An example may prove helpful here. Is it better to translate adelphoi as “brothers” (only) or as “brothers and sisters” in Romans 7:1? In this text, Paul is using marriage as an analogy for a larger concern. Within this analogy, the female partner outlives her male partner and is, thereby, discharged from the marriage once the male partner dies. More than likely, Paul is not addressing this passage only to the male members of the congregation. At the end of Romans, Paul will greet or mention, at least, nine prominent women leaders associated with the Roman church. A translator has to make a judgment. We can’t read Paul’s mind (or, in this case, Tertius the scribe’s mind — see Romans 16:22) but we have some understanding of the larger context and the nature of the Greek terms that he appropriates and we make a judgment. Gender-exclusive translations are influenced as much by their contemporary contexts as those translators participating in more gender-inclusive communities.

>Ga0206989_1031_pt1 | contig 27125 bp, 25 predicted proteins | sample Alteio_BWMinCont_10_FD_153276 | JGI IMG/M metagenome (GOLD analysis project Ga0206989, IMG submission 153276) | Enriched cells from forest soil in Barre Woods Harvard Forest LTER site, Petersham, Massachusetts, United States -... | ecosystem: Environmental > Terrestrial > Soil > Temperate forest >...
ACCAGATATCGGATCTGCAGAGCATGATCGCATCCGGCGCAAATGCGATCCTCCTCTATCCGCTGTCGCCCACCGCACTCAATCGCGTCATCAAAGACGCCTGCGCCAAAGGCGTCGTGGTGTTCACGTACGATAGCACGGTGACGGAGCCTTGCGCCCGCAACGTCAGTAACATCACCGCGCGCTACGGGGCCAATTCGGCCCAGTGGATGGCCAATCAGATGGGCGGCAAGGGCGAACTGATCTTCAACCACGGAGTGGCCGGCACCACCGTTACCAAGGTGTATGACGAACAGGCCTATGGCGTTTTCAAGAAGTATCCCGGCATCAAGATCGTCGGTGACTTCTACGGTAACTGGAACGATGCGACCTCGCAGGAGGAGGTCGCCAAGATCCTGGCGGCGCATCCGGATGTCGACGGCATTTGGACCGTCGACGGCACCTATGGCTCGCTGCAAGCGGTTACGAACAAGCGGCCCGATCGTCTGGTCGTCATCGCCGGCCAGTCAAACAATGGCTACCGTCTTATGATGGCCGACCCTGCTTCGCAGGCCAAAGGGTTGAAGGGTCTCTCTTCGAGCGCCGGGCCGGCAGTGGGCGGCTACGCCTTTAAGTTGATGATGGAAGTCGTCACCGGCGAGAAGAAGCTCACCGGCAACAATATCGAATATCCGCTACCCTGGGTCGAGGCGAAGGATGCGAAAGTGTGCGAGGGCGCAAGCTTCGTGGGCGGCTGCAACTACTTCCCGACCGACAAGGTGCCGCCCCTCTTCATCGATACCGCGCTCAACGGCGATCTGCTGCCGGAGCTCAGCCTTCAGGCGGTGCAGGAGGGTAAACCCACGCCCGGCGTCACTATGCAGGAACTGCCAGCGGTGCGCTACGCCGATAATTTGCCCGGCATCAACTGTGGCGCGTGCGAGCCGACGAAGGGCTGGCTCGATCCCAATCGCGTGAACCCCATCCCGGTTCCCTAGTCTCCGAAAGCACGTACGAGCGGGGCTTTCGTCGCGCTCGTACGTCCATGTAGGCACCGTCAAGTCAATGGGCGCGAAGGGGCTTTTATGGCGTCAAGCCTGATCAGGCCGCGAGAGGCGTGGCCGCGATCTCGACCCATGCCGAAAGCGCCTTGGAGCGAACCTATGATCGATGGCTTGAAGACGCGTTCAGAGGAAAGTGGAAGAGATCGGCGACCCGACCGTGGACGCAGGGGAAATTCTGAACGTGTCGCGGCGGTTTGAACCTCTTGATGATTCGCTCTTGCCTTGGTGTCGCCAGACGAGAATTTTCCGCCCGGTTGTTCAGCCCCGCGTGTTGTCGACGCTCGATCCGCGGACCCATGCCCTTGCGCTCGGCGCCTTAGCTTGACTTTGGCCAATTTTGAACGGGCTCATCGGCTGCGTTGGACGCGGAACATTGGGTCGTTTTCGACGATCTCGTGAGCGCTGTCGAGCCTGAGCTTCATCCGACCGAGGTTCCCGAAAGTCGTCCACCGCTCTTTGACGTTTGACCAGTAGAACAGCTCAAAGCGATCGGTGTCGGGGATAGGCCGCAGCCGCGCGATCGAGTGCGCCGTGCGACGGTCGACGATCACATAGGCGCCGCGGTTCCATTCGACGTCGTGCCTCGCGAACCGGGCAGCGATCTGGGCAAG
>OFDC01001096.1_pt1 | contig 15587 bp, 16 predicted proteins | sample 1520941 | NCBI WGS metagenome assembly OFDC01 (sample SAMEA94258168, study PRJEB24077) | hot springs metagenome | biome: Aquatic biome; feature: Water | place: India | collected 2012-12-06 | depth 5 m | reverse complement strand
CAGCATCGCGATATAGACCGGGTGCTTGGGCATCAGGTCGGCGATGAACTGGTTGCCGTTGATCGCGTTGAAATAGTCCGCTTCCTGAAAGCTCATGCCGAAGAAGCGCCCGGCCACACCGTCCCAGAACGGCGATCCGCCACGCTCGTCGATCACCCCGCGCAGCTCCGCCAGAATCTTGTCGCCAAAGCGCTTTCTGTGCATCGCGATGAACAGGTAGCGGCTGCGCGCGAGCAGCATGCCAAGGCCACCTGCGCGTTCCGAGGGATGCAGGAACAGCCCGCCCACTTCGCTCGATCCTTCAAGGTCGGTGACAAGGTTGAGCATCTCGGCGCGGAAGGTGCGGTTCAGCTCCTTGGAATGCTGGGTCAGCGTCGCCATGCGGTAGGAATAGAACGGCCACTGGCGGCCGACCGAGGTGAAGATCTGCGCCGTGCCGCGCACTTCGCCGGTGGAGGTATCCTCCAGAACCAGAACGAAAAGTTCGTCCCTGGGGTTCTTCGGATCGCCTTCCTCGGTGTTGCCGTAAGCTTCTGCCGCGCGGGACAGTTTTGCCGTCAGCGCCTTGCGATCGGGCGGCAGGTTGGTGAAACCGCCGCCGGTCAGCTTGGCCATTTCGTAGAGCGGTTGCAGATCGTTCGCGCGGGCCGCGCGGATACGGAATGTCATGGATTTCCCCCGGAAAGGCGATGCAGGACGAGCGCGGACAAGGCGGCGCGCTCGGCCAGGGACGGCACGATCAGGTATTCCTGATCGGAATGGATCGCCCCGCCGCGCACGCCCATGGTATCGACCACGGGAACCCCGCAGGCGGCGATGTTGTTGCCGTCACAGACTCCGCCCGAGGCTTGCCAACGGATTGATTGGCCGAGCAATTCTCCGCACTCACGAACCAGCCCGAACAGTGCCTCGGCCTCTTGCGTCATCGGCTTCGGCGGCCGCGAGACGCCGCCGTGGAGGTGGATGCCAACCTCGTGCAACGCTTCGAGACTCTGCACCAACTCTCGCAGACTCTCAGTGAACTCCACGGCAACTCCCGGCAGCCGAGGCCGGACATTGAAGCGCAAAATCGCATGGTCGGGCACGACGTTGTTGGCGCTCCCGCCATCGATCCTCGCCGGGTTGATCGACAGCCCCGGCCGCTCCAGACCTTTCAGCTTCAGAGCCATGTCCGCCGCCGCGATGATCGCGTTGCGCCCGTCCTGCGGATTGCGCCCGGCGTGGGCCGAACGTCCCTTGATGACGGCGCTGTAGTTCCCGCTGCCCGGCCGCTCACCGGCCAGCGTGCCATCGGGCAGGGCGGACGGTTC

What’s a good Bible translation for people new to Christianity?
On the one hand, any Bible a person new to Christianity is reading is a “good” translation. In time, a person new to faith may find passages that are more difficult to understand. At this juncture, a person may want to start the process of comparing English Bible translations. Translations organized by committees are usually better than those put together by individuals (or, smaller groups). If compelled to offer a suggestion, I would say the Contemporary English Version (but see below for one concern) and the Common English Bible are good translations for people new to Christianity. Those translators work hard to communicate to the contemporary audience in active (not passive) sentence structure. Those Bibles are also attentive to ancient cultural settings.
What is a good Bible translation for people who want to put their faith in action to fight injustice?